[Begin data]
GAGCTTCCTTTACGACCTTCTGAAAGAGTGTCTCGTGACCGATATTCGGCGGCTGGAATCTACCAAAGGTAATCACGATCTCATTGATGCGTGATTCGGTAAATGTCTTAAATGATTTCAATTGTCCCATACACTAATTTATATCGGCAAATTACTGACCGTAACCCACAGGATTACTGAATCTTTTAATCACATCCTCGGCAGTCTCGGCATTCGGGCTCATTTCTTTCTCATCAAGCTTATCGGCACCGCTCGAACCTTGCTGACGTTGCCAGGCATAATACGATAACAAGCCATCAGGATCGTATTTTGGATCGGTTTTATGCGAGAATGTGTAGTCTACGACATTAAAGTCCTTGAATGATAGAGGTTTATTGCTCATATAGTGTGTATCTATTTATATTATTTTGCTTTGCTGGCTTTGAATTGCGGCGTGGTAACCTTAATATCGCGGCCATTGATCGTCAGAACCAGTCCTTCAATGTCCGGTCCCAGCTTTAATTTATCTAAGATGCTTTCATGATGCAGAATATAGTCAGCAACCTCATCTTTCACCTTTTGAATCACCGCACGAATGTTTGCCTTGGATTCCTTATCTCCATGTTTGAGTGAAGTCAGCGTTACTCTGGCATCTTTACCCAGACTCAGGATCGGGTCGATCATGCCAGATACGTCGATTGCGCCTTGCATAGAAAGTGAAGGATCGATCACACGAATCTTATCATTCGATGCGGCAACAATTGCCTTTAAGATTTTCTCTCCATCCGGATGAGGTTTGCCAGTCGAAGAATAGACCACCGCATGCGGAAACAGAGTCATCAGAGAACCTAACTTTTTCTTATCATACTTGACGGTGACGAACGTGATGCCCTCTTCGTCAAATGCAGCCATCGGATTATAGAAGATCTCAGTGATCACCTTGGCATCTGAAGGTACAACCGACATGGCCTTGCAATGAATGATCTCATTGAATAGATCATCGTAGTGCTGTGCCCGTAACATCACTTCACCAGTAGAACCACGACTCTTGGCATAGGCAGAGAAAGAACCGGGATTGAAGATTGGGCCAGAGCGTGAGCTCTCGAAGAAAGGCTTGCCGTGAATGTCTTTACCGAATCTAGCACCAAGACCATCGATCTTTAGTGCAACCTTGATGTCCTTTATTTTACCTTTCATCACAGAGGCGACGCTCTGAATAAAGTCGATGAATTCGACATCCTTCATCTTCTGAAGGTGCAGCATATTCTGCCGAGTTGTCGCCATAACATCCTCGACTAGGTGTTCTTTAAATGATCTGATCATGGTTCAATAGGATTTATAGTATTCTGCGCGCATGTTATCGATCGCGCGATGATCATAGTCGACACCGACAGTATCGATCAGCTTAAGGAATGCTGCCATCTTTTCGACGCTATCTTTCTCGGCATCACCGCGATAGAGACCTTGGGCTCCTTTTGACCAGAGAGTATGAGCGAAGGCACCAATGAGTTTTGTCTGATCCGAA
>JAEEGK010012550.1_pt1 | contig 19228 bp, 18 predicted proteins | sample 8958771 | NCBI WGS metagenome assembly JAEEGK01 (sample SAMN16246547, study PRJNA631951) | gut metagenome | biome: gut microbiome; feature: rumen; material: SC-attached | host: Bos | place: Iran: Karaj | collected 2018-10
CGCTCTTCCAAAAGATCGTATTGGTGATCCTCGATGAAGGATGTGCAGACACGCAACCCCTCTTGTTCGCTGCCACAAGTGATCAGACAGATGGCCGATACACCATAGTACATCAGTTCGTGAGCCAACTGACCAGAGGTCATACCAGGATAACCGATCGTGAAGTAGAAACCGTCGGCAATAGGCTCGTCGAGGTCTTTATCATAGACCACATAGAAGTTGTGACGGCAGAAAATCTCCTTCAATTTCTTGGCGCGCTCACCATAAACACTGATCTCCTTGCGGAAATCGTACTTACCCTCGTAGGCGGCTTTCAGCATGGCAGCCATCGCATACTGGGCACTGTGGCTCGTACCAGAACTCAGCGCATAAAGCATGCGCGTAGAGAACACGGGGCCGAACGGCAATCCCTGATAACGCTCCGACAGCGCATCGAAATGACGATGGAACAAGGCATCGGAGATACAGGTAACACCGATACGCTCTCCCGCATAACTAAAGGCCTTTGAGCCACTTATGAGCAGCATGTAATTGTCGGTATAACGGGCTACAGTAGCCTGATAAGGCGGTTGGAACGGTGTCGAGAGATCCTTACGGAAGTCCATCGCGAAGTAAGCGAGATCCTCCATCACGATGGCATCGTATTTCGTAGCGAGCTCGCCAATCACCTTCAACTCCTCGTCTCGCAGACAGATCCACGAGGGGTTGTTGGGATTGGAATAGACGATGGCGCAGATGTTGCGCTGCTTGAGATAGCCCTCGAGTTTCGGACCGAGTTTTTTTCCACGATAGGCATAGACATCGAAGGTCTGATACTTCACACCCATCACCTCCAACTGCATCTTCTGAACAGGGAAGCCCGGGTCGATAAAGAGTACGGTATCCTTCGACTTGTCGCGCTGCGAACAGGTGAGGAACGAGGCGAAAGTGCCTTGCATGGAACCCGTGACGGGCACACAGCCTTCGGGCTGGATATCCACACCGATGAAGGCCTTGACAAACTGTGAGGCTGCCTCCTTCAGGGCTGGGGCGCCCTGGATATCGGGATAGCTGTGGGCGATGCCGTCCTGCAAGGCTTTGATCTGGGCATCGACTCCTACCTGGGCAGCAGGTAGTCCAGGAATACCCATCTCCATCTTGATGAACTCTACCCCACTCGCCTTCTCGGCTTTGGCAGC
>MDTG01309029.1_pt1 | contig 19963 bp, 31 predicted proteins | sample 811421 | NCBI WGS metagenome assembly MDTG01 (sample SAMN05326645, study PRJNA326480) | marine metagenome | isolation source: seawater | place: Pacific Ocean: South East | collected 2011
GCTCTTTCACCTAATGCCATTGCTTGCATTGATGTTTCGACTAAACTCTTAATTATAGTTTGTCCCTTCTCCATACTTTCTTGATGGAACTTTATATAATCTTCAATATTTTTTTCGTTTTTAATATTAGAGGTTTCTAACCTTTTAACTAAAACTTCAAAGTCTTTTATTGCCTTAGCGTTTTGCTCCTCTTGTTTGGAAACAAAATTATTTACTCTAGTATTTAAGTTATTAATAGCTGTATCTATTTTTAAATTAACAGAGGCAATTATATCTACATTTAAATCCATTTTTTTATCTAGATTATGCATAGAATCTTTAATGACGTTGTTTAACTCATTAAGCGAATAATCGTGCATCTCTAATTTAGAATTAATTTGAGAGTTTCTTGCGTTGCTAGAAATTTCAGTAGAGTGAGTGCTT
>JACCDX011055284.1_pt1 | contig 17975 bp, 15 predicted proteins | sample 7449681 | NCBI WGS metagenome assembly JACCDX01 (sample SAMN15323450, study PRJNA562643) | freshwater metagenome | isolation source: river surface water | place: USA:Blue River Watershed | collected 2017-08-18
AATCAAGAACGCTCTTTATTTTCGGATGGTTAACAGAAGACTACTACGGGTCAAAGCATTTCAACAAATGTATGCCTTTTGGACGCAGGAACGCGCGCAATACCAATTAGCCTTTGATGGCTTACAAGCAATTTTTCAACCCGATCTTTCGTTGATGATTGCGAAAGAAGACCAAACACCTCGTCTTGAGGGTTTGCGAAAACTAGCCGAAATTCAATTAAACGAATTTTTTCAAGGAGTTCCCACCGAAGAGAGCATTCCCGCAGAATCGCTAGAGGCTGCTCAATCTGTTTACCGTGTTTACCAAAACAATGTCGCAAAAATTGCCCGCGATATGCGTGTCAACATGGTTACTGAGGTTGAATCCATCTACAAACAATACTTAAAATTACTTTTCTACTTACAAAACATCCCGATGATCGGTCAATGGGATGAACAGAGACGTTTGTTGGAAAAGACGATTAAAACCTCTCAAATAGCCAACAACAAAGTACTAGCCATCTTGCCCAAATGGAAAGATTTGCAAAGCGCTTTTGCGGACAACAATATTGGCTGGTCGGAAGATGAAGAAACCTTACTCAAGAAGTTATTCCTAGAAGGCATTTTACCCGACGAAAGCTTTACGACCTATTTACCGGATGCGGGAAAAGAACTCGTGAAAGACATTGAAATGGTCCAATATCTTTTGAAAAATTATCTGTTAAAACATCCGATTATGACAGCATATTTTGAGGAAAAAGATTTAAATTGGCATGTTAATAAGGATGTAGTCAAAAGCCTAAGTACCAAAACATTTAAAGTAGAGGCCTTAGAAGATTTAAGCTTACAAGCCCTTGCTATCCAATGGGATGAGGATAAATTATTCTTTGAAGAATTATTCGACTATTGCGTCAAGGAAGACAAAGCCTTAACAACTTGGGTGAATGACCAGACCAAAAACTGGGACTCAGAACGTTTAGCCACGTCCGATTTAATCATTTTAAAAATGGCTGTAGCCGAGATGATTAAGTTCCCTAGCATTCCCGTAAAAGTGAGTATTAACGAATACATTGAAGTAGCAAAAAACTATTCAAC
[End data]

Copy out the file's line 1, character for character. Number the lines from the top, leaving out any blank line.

GAGCTTCCTTTACGACCTTCTGAAAGAGTGTCTCGTGACCGATATTCGGCGGCTGGAATCTACCAAAGGTAATCACGATCTCATTGATGCGTGATTCGGTAAATGTCTTAAATGATTTCAATTGTCCCATACACTAATTTATATCGGCAAATTACTGACCGTAACCCACAGGATTACTGAATCTTTTAATCACATCCTCGGCAGTCTCGGCATTCGGGCTCATTTCTTTCTCATCAAGCTTATCGGCACCGCTCGAACCTTGCTGACGTTGCCAGGCATAATACGATAACAAGCCATCAGGATCGTATTTTGGATCGGTTTTATGCGAGAATGTGTAGTCTACGACATTAAAGTCCTTGAATGATAGAGGTTTATTGCTCATATAGTGTGTATCTATTTATATTATTTTGCTTTGCTGGCTTTGAATTGCGGCGTGGTAACCTTAATATCGCGGCCATTGATCGTCAGAACCAGTCCTTCAATGTCCGGTCCCAGCTTTAATTTATCTAAGATGCTTTCATGATGCAGAATATAGTCAGCAACCTCATCTTTCACCTTTTGAATCACCGCACGAATGTTTGCCTTGGATTCCTTATCTCCATGTTTGAGTGAAGTCAGCGTTACTCTGGCATCTTTACCCAGACTCAGGATCGGGTCGATCATGCCAGATACGTCGATTGCGCCTTGCATAGAAAGTGAAGGATCGATCACACGAATCTTATCATTCGATGCGGCAACAATTGCCTTTAAGATTTTCTCTCCATCCGGATGAGGTTTGCCAGTCGAAGAATAGACCACCGCATGCGGAAACAGAGTCATCAGAGAACCTAACTTTTTCTTATCATACTTGACGGTGACGAACGTGATGCCCTCTTCGTCAAATGCAGCCATCGGATTATAGAAGATCTCAGTGATCACCTTGGCATCTGAAGGTACAACCGACATGGCCTTGCAATGAATGATCTCATTGAATAGATCATCGTAGTGCTGTGCCCGTAACATCACTTCACCAGTAGAACCACGACTCTTGGCATAGGCAGAGAAAGAACCGGGATTGAAGATTGGGCCAGAGCGTGAGCTCTCGAAGAAAGGCTTGCCGTGAATGTCTTTACCGAATCTAGCACCAAGACCATCGATCTTTAGTGCAACCTTGATGTCCTTTATTTTACCTTTCATCACAGAGGCGACGCTCTGAATAAAGTCGATGAATTCGACATCCTTCATCTTCTGAAGGTGCAGCATATTCTGCCGAGTTGTCGCCATAACATCCTCGACTAGGTGTTCTTTAAATGATCTGATCATGGTTCAATAGGATTTATAGTATTCTGCGCGCATGTTATCGATCGCGCGATGATCATAGTCGACACCGACAGTATCGATCAGCTTAAGGAATGCTGCCATCTTTTCGACGCTATCTTTCTCGGCATCACCGCGATAGAGACCTTGGGCTCCTTTTGACCAGAGAGTATGAGCGAAGGCACCAATGAGTTTTGTCTGATCCGAA